Hammill’s songwriting on Aerosol is surprisingly well-formed, and along with his singing belies his tender age. The majority of the songs focus on the personal in preference to the fantastical, and for this we have to be thankful, as the supremely daft Necromancer doesn’t bear expanding upon. Hammill’s emerging darker thought processes were influenced by a connection with the somewhat troubled Graham Bond, whose occultist interests were well-known. Bond gave Hammill the sage advice “Look, it doesn’t matter what you do, as long as you believe in what you’re doing”, a path The Thin Man has followed throughout his 60 or so albums as both band member and wilfully non-commercial solo artist.
As was nearly always the case back in those heady days, the recording and mixing sessions for the album lasted hours, not days or weeks, or longer, and the resulting vitality in these virtual grooves has not diminished with age. A fifth member of the team is producer John Anthony, who quickly became a vital cog in the VdGG sonic machinery.
As far as the extras go, perhaps the most interesting is a version of the crazed and propulsive Octopus from a 1968 BBC Session, and a track that was an early live favourite, and remained in the set for years afterwards. A version was recorded at the end of 1970, originally intended as part of a second LP of older songs previously only played live, to be released with Pawn Hearts as part of an intended double LP package. The song perfectly reflects the manic nature of this iconic band’s early existence, and indeed the volatile and rapidly changing nature of the outside world in the late 1960s.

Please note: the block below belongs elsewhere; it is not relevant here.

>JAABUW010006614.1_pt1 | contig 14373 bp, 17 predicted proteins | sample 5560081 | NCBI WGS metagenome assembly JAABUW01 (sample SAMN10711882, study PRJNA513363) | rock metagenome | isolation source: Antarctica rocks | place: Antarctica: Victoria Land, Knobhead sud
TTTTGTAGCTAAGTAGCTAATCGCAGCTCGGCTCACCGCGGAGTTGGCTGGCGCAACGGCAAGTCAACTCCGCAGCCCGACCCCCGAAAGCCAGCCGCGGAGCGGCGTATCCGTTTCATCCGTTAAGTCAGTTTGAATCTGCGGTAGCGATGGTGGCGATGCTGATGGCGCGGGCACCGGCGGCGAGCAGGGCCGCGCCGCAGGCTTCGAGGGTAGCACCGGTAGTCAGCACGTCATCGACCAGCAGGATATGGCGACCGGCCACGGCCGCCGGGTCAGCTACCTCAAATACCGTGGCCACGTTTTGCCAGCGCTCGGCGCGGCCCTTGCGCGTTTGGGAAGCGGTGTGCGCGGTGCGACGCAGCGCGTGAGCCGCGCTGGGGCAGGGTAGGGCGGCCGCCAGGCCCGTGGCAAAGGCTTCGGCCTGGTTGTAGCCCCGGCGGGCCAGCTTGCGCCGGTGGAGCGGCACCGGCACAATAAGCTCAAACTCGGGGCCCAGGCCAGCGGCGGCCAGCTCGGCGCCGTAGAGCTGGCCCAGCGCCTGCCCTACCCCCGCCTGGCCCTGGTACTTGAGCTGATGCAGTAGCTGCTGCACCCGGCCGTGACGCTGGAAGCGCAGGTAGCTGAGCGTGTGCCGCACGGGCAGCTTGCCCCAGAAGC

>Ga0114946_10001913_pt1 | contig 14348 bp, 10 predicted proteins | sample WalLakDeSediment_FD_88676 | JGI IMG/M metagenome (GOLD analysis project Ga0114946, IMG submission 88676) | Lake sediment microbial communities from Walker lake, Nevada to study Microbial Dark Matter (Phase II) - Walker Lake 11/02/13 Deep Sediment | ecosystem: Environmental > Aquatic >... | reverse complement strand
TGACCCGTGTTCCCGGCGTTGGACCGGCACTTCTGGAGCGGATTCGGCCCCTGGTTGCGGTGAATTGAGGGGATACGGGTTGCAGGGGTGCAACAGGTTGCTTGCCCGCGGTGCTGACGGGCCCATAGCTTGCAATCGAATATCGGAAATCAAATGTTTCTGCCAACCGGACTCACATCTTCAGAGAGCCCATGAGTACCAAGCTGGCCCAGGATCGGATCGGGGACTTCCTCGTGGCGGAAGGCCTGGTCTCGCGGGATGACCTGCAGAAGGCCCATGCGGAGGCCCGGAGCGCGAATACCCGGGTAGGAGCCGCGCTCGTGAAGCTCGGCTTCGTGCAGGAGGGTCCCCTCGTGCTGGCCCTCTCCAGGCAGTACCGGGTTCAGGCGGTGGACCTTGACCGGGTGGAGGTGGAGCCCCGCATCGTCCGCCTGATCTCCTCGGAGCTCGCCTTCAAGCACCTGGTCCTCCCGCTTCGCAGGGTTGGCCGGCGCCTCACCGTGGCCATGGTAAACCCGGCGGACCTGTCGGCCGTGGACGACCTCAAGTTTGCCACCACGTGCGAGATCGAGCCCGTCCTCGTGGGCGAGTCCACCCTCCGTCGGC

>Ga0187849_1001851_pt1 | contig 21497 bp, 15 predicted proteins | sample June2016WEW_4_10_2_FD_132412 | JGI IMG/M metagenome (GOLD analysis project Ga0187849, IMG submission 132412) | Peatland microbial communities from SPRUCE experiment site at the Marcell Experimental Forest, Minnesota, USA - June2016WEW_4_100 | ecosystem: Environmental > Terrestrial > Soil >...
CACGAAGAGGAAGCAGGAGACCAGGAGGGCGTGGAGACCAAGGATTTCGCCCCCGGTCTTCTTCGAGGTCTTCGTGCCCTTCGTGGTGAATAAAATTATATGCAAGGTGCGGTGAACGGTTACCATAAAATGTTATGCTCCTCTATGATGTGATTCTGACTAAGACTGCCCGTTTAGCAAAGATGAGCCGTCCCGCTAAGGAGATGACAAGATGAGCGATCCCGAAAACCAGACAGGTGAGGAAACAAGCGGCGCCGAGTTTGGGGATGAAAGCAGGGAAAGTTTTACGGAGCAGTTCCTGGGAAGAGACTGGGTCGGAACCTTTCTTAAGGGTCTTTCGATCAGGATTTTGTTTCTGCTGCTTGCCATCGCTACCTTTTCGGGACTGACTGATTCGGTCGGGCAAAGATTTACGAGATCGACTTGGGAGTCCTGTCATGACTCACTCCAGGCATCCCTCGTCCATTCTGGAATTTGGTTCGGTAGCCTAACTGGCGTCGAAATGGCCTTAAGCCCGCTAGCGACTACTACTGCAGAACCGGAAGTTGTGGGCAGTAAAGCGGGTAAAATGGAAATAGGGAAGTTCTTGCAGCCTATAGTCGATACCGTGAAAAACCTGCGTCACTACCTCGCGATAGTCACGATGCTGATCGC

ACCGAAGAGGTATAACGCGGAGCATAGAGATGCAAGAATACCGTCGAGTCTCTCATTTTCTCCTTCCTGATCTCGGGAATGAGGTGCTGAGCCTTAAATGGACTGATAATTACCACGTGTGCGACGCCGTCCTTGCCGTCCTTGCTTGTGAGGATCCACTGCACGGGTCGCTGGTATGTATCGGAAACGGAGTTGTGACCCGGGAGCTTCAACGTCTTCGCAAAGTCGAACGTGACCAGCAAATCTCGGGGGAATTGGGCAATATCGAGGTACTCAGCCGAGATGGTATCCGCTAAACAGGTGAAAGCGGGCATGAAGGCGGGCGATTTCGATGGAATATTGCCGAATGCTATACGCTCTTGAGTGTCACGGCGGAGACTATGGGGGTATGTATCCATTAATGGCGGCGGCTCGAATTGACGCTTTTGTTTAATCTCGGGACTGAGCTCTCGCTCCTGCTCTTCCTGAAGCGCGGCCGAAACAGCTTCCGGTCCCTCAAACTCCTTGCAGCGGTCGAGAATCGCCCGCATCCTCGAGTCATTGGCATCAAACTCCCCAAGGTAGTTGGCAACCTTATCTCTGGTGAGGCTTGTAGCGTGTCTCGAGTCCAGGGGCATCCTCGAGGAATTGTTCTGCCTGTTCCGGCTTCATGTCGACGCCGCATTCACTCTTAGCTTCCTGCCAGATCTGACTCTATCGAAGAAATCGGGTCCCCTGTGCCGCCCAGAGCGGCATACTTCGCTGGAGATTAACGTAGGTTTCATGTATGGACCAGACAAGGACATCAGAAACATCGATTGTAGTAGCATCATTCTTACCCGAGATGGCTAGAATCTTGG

This sumptuous box is a marker for the birth of the career of one of the most important bands that came to fall under the progressive rock banner. It is a package that in comparison to a fair few monster box sets weighing down the shelves of late middle-aged men all over the first world, maybe somewhat modest, but what it lacks in excessive size it more than makes up for in quality.
CD – Disc One: The Aerosol Grey Machine
02. Orthentian Street (Parts 1 & 2)
03. Running Back
04. Into A Game
05. Ferret AndFeatherbird
06. Aerosol Grey Machine
07. Black Smoke Yen
09. Giant Squid
CD – Disc Two: Extras
01. Sunshine (1967 Demo) (Previously Unreleased)
02. Firebrand (1967 Demo) (Previously Unreleased)
03. People You Were Going To (BBC Session – November 1968)
04. Afterwards (BBC Session – November 1968)
05. Necromancer (BBC Session – November 1968)
06. Octopus (BBC Session – November 1968) (Previously Unreleased)
07. People You Were Going To (Single Version)
08. Firebrand (Single Version)
LP – Disc Three: The Aerosol Grey Machine – 180 Gram Gatefold LP (in unissued U.K. Sleeve)
02. Orthenthian Street
03. Running Back
04. Into A Game
01. Aerosol Grey Machine
02. Black Smoke Yen
Disc Four – 7-Inch Single
Side A – People You Were Going To
Side B – Firebrand
Peter Hammill – Vocals, Acoustic Guitar
Hugh Banton – Organ, Piano, Percussion, Backing Vocals
Keith Ellis – Bass
Guy Evans – Drums, Percussion
Jeff Peach – Flute (Running Back)
Chris Judge Smith – Slide-Saxophone, Backing Vocal (People You Were Going To & Firebrand)